Congressman J. Randy Forbes (VA-04) announced today that legislation he authored to address gangs has been included in an immigration enforcement bill moving through the House Judiciary Committee. The Congressman’s legislation, found in Section 311 of Title III of the Strength and Fortify Enforcement Act (SAFE Act – H.R. 2278), is included for the purpose of providing the Department of Homeland Security and the Attorney General with the power to deport or make inadmissible an individual who they know or have reason to believe is or was a member of a criminal gang and/or participated in criminal gang activities.
Congressman Forbes originally introduced the legislation during the 109th Congress, which passed the House in 2006 as part of a larger bill. The inclusion of his bill again in the 113th Congress in the SAFE Act, is a result of the Congressman’s efforts the last several years to bring the issue of gang violence and crime to the forefront, and address this palpable threat to America’s safety and security.
“The introduction of this bill will help curb the increasing threat of gang violence posed by those illegal immigrants who participate or have participated in gang activity. No longer unique to those states sharing a border with Mexico, illegal immigrant fueled gangs are making it difficult for Americans in all 50 states to go about their lives without fear of being victimized,” Forbes said. “Gangs routinely participate in any number of illicit activities, but alarmingly are contributing to higher murder rates and the possible infiltration of our law enforcement agencies.” Forbes continued, “As part of a larger immigration enforcement bill, my colleagues and I hope this legislation will not only rein in the practice of entering this country illegally, but will ultimately help promote legal immigration, continuing the tradition of America’s borders accepting new ideas and new people, who share the same zeal for freedom and equality we do.”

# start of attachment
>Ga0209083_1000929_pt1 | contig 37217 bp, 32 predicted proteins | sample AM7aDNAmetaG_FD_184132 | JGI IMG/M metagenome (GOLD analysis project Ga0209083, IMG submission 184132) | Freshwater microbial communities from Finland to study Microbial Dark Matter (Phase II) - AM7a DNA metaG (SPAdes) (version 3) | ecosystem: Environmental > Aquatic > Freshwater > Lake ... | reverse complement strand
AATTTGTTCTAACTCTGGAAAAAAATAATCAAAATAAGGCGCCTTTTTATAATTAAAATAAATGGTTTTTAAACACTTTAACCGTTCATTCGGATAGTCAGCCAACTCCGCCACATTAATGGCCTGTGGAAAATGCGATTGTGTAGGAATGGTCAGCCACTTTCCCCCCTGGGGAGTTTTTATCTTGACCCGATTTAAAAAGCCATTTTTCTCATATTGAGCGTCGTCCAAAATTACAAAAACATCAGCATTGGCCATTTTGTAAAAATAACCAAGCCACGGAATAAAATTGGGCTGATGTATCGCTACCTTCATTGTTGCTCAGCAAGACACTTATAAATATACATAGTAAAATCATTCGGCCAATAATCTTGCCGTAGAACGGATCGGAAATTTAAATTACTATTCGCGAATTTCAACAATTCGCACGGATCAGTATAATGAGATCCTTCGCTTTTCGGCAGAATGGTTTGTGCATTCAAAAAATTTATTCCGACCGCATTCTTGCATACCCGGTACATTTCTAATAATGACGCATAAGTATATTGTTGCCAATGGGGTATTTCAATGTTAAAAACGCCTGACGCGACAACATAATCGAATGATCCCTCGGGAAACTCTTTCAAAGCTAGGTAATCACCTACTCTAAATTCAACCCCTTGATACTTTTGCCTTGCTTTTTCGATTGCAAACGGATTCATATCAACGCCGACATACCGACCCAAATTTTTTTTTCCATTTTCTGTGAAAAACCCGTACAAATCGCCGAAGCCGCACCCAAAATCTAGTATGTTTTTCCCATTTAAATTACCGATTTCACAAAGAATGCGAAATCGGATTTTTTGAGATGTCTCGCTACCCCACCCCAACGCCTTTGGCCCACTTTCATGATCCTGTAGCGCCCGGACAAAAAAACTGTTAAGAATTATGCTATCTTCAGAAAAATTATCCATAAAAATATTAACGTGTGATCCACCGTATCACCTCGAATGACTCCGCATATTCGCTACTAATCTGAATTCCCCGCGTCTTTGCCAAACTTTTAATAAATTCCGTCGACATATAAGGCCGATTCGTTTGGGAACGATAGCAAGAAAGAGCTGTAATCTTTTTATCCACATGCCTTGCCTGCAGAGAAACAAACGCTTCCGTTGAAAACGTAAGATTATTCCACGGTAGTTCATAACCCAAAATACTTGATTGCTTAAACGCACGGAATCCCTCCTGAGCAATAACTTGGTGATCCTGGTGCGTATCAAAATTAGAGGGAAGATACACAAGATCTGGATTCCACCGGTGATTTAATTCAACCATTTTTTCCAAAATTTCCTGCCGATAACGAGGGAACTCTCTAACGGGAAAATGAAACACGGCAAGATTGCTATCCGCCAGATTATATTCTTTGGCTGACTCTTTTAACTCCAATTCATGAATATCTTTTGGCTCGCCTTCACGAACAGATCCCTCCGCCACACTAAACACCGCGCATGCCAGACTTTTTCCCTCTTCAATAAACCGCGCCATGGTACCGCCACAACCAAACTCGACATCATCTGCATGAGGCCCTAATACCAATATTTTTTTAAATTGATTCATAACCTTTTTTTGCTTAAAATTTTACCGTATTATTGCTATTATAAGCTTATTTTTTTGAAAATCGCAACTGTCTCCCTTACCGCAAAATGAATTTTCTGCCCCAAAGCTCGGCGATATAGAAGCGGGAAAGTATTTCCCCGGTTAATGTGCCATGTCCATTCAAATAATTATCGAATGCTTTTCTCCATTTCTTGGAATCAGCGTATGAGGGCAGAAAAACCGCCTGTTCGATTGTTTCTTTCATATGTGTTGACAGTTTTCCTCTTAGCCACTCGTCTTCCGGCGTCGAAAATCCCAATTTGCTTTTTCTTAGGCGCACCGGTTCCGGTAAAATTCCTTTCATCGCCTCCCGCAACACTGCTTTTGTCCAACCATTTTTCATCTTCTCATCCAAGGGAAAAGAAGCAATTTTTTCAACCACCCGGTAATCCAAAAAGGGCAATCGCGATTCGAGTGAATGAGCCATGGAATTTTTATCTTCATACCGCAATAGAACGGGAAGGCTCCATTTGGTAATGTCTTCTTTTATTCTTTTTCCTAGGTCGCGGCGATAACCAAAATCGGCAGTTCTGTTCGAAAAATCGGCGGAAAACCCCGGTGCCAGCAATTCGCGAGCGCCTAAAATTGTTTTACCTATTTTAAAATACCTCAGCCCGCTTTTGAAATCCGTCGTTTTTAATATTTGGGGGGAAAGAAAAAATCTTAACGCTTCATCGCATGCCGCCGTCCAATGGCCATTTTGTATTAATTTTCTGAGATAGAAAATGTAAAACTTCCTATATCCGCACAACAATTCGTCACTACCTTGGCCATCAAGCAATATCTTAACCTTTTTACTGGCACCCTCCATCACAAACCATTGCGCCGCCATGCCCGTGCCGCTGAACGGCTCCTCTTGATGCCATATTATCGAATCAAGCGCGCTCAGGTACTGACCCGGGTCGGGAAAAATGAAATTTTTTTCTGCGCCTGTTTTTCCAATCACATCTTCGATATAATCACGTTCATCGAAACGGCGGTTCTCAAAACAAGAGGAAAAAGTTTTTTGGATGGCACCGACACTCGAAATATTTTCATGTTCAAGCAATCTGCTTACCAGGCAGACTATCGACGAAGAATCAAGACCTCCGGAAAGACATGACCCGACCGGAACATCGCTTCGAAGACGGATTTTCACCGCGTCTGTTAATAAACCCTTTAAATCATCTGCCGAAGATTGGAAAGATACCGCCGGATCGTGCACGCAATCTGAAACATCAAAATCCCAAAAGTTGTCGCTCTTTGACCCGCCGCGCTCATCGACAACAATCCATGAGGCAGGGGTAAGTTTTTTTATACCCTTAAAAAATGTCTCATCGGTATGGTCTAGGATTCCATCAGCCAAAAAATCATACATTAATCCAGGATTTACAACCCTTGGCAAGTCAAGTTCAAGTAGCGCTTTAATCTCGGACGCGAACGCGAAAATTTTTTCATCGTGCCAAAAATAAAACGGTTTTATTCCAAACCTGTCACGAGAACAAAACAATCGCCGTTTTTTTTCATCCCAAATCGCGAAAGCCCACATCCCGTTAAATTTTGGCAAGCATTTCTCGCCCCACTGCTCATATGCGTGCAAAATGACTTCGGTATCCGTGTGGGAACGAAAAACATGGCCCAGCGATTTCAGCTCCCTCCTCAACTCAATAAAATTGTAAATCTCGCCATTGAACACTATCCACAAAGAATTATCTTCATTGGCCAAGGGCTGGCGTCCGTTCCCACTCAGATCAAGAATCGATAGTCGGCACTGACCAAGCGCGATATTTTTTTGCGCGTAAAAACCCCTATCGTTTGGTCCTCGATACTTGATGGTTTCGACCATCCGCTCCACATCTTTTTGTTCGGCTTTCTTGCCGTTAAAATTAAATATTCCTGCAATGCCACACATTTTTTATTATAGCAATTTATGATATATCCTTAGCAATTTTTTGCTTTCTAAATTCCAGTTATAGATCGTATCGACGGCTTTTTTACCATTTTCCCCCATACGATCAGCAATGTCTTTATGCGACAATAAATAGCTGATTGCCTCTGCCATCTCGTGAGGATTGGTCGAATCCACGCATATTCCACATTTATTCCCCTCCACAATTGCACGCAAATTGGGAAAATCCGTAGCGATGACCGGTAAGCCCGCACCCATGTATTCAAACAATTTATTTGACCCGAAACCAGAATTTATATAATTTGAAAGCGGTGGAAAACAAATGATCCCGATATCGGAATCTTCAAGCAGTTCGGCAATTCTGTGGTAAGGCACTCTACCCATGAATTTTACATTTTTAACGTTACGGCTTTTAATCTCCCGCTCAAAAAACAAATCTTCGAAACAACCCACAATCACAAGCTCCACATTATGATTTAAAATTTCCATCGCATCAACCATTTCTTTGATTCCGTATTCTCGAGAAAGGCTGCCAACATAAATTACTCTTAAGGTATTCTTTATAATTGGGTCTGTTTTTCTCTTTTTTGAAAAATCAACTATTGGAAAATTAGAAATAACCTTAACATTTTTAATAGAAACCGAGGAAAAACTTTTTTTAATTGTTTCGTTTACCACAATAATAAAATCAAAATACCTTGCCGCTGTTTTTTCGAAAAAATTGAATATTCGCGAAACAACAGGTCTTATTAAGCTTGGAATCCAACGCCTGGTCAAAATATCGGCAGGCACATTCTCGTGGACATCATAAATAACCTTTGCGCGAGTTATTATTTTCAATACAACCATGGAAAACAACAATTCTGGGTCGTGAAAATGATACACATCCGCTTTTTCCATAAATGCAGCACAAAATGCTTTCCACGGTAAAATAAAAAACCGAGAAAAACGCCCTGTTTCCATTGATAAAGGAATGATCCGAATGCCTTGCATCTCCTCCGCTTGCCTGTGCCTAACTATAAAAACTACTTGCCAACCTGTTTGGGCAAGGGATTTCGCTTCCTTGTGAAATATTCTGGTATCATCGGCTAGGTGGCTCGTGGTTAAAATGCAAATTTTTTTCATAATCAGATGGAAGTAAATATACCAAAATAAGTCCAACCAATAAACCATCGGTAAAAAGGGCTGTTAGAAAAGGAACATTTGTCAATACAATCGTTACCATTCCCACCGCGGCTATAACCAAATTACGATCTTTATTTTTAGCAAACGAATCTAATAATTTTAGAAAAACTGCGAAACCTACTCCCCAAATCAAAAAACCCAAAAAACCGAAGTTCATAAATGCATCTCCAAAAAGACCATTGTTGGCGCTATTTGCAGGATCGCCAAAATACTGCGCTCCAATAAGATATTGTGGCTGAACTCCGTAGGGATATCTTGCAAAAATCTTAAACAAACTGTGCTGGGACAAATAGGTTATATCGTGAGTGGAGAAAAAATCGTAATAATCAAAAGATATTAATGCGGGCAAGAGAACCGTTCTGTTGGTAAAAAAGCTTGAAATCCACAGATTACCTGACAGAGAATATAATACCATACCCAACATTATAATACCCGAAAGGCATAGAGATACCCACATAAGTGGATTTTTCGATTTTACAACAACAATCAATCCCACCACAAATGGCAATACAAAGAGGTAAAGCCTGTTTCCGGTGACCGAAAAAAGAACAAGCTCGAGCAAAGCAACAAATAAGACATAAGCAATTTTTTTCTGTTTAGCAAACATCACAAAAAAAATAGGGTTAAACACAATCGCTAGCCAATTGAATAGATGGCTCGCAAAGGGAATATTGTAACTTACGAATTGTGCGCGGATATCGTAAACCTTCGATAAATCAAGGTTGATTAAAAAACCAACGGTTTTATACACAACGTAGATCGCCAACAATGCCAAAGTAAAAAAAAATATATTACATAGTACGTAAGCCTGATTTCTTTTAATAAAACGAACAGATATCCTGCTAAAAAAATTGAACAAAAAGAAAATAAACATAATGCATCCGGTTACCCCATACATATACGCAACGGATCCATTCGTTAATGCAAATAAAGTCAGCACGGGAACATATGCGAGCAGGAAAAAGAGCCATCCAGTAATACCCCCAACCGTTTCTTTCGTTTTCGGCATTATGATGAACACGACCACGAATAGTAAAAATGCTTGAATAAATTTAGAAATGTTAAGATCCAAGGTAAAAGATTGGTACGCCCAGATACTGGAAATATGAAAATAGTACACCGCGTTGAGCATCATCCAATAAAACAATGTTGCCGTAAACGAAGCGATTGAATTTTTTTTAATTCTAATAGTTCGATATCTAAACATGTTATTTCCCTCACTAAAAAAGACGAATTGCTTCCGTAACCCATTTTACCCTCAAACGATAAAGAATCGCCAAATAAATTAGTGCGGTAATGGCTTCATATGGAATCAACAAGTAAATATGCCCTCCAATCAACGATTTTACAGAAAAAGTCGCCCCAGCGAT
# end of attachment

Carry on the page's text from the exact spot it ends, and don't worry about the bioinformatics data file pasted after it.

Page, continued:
According to the FBI’s National Gang Intelligence Center (NGIC), there are 1.4 million active gang members in 33,000 gangs across the United States. Just this past March, U.S. Immigration and Customs Enforcement (ICE) released 2,000 illegal immigrants from detention due to budget cuts – while the agency indicated at that time, those being released were non criminals and other low risk offenders, 28% had been charged with criminal offenses, some of which were aggravated felonies. Furthermore, according to a report released by the NGIC, criminal gangs are responsible for 48% of violent crime in most jurisdictions, and upwards of 90% in Texas, Arizona, California, Colorado, Oklahoma, Illinois, and Massachusetts. Congressman Forbes’ bill provides our enforcers with the necessary means to swiftly and directly deal a blow to gang violence in America.
# # #